DIY projects may sound like a simple way to have that needed shed or carport, but without the right preparation, the experience can be a nightmare.
Even smaller-scaled assembly projects, like furniture, require organization in order to save time and to finish up with a professional-looking piece. Here are some tips for improving efficiency, avoiding accidents, and building confidence as a DIY’er.
Safety while building, even if it is just light assembly. Too many people have ended up in the emergency room from failing to take precautions.
- Protect your eyes, face, hands, arms, and feet, for the job at hand
- If using a hammer, wear hard toe shoes, and cover those eyes with protective eyewear
- Wear a long-sleeved shirt when moving large pieces of wood and metal, and put on the work gloves
- Prepare a first-aid kit, to have close, for injuries that can occur- Eye wash, hydrogen peroxide for disinfecting, antiseptic cream, band-aids, and clean cotton cloths.
- Remember to use insect spray and have a can of bug spray handy, just in case you find a nest of resting bees or wasps.
While these measures may seem a bit extreme, the proof comes after washing off and finding splinters, cuts, and bruises.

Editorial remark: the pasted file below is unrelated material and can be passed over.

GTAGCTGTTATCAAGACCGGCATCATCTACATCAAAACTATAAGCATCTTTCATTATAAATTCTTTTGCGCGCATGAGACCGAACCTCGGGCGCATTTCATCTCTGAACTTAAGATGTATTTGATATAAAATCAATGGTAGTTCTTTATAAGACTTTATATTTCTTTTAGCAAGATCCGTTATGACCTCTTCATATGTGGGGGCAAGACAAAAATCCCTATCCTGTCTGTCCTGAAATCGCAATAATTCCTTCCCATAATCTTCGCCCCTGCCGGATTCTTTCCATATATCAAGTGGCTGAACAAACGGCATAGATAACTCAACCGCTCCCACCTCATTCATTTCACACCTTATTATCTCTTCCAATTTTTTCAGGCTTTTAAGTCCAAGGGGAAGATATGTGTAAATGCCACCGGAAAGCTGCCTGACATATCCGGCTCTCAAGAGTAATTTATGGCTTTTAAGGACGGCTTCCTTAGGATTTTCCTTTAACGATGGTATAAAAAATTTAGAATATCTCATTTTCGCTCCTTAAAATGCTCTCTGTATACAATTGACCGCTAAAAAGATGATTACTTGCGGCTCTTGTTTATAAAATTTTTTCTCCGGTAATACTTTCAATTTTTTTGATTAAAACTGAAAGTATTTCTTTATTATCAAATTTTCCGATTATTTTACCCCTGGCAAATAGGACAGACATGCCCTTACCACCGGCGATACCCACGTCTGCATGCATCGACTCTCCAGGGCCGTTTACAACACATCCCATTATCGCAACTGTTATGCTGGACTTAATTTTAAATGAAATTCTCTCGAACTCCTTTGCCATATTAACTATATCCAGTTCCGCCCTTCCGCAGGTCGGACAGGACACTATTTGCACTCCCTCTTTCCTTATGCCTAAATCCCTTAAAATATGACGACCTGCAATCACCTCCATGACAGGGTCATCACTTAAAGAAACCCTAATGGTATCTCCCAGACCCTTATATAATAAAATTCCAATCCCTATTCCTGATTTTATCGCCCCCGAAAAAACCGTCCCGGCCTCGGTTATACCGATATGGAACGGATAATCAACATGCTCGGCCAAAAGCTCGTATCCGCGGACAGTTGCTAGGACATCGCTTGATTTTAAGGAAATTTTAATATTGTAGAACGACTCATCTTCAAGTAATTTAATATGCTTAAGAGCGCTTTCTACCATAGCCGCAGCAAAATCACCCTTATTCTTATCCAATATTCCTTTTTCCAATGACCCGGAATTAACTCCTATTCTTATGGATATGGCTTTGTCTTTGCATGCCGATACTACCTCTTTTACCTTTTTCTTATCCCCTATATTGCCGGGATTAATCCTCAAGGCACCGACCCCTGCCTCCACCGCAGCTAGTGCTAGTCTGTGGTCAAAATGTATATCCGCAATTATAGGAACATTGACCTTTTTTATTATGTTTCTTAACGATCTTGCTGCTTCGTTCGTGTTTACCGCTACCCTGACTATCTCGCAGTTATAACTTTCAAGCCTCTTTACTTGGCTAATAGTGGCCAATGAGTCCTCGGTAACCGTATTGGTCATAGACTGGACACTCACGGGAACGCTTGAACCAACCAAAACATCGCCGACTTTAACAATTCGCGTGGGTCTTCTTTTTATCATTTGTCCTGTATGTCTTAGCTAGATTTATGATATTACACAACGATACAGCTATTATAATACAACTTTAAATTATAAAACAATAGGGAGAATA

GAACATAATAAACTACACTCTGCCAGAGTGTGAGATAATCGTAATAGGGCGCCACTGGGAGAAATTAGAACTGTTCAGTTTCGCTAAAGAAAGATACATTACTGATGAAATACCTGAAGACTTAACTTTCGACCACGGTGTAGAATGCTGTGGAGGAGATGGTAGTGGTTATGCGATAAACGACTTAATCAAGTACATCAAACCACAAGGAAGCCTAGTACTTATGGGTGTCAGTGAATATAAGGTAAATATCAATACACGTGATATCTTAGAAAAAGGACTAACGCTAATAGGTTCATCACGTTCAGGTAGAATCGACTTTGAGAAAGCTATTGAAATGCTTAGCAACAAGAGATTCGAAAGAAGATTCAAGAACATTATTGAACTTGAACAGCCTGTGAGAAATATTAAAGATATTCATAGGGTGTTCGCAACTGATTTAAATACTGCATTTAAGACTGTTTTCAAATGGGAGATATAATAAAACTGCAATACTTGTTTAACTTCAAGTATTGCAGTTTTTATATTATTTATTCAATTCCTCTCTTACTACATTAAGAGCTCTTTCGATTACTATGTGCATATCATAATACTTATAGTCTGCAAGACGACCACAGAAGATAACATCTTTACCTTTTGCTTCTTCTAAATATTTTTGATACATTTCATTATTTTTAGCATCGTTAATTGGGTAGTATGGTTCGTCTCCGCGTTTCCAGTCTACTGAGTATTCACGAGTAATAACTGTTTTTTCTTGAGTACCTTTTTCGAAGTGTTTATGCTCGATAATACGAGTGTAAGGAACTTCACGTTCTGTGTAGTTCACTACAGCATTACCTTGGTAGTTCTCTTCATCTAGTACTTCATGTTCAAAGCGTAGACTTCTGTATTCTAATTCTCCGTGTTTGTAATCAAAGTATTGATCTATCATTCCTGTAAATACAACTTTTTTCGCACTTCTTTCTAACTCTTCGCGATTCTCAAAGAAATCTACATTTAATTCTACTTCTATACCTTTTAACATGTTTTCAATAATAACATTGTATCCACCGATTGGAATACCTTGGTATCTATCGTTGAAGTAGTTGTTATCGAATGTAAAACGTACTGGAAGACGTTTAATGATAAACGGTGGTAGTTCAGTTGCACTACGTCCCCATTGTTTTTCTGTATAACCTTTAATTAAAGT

Designating a Construction Area
Construction crews learn this lesson, early on, when beginning a new project. Unless there is a designated area for keeping tools, materials, and safety gear, chaos is sure to occur. Finding a hammer, required bolts, a pair of gloves, or even a first-aid kit, can turn into a two-hour game, wasting precious time.
When working outside, grass can become a jungle where tools and screws will hide. Lay down a tarp or colored plastic liner, keeping items easy to spot and off of the dampness of the ground. Larger materials, like wood and metal strips, should be close by and lying out in groupings of similar pieces. For tiny pieces, such as nails, screws, and washers, keep a few old coffee cans for convenient spotting.
Have tarps and anchors ready to use for when a sudden downpour happens. Drying off tools and materials after a rainstorm not only wastes time but also can ruin articles. Also, have an empty drum or large box for debris, and use it.
Read the Instructions
Reading the instructions may sound like a no-brainer, but is necessary for a great job. In fact, do not only read the instructions the day before your project begins but really…
Next, place them in a plastic sleeve so you can have them beside you, on the job.
The Right Materials and Supplies
Not all kits come with everything needed to complete a project. Go through the list of materials included, and ask yourself if anything is missing. If you are working from blueprints, stock up on more materials than you need. They can always be returned. Running out of timber or critical pieces is one of the worst feelings in the world. Everything has to stop, while you run to the hardware store, and then start up again.
While many of these steps may sound simple and unnecessary, they play a large part in assembly and building. By following these tips for your next project, you will not have to rely on a bad experience of scrapes and cuts, running out of screws, or losing essential tools, to know the best way to start a project.